My research builds records of past climate changes using geochemical tools, with a focus on applications of uranium-series isotopes. My current projects seek to improve our understanding the response of atmospheric circulation and the hydrological cycle to different boundary conditions. In marine sediments, I use uranium and thorium isotopes to quantify accumulation rates in an effort to understand changes in the emission and transport of dust from the world’s drylands. In speleothems and lake carbonates, uranium and thorium provide precise and accurate dating of changes in water balance and precipitation source. Building upon these robust chronologies, we can then compare records from different locations in order to build a global picture of past climate changes.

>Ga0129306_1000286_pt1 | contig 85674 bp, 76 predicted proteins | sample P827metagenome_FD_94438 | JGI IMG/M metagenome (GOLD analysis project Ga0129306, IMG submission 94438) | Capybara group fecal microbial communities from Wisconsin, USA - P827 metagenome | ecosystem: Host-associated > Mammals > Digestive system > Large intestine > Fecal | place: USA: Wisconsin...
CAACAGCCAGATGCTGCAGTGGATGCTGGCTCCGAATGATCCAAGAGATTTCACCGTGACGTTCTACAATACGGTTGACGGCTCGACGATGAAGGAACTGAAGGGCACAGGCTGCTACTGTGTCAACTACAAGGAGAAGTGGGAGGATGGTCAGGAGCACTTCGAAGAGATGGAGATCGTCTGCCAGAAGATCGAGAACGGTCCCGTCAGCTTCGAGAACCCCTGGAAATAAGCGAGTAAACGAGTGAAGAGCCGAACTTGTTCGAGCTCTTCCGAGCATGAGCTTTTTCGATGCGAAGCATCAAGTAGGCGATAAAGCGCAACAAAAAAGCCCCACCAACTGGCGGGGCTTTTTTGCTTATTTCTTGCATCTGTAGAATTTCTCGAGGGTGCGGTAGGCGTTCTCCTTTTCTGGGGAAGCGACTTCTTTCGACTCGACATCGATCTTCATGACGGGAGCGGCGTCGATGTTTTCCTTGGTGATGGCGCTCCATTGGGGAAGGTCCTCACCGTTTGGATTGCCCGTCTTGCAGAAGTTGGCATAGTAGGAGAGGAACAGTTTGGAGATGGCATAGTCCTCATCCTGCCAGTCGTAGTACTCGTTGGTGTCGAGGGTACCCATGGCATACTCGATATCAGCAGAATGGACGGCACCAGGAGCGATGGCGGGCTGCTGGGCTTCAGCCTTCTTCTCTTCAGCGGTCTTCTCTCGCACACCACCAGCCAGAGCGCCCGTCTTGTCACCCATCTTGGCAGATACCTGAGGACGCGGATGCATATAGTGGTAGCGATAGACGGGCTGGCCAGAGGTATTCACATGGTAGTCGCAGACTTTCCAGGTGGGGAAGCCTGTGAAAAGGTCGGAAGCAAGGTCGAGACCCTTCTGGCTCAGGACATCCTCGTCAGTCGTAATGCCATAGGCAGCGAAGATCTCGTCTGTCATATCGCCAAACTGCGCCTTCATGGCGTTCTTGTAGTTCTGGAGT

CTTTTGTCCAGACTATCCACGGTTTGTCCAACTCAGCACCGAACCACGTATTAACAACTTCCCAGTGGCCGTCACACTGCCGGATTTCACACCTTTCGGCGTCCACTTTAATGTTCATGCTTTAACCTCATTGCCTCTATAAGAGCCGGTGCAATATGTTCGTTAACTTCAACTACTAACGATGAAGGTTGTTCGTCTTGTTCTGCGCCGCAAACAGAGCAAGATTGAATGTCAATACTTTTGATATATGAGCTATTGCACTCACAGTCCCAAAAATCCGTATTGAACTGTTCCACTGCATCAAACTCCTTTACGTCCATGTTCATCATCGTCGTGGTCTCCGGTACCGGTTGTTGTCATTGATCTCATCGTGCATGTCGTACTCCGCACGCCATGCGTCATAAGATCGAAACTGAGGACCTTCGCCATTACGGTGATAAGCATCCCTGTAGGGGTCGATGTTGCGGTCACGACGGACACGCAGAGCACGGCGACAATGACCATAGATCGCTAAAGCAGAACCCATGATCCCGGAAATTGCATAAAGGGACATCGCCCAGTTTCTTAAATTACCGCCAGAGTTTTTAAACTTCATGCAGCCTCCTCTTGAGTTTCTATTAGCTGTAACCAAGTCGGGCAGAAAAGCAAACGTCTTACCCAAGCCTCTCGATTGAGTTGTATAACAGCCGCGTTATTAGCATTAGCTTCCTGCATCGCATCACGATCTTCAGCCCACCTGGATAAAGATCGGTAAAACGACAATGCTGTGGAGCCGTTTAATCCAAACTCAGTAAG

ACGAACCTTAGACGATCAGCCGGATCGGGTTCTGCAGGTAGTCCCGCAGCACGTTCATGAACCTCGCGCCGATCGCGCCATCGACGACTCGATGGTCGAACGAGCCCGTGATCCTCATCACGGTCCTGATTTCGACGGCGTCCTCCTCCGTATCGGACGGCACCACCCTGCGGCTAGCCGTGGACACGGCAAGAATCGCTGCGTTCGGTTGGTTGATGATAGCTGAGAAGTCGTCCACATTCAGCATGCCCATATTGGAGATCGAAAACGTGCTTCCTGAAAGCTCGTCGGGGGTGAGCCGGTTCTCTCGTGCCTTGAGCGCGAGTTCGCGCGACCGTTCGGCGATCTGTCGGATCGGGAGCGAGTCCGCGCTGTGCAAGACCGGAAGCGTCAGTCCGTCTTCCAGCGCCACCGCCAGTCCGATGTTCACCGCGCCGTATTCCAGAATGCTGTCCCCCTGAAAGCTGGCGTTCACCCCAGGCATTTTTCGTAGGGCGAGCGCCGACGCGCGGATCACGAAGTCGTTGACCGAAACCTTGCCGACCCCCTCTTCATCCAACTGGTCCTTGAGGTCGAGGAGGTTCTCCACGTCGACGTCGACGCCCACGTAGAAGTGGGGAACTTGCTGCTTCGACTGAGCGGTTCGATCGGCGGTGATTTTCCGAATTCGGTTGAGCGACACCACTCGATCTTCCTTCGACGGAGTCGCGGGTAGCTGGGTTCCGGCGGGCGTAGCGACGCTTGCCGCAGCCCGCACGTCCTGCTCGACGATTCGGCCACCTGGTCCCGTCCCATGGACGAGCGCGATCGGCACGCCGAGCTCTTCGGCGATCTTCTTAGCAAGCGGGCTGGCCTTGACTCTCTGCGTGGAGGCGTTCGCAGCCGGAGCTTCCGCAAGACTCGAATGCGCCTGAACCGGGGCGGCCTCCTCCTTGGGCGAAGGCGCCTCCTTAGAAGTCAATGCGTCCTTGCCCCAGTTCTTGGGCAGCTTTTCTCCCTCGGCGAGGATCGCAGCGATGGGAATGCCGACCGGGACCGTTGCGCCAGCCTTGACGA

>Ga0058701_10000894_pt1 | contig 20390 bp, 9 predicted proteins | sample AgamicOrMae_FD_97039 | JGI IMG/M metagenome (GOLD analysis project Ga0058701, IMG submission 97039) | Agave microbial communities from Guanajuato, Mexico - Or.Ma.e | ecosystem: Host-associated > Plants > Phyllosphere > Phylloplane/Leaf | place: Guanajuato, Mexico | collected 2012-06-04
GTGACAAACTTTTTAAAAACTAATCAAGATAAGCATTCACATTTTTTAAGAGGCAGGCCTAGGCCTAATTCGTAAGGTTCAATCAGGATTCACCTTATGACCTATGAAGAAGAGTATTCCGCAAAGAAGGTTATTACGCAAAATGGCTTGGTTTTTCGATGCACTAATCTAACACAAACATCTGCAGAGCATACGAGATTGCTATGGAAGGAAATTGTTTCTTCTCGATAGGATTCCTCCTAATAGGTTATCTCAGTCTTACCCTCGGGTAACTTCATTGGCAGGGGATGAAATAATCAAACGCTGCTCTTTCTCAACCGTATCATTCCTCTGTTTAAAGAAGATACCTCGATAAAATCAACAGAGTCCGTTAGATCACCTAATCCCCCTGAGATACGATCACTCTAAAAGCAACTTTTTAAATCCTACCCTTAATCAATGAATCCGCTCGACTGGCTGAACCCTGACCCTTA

I’m always happy to talk to prospective graduate students and postdoctoral researchers. Please feel free to contact me to discuss possible projects.

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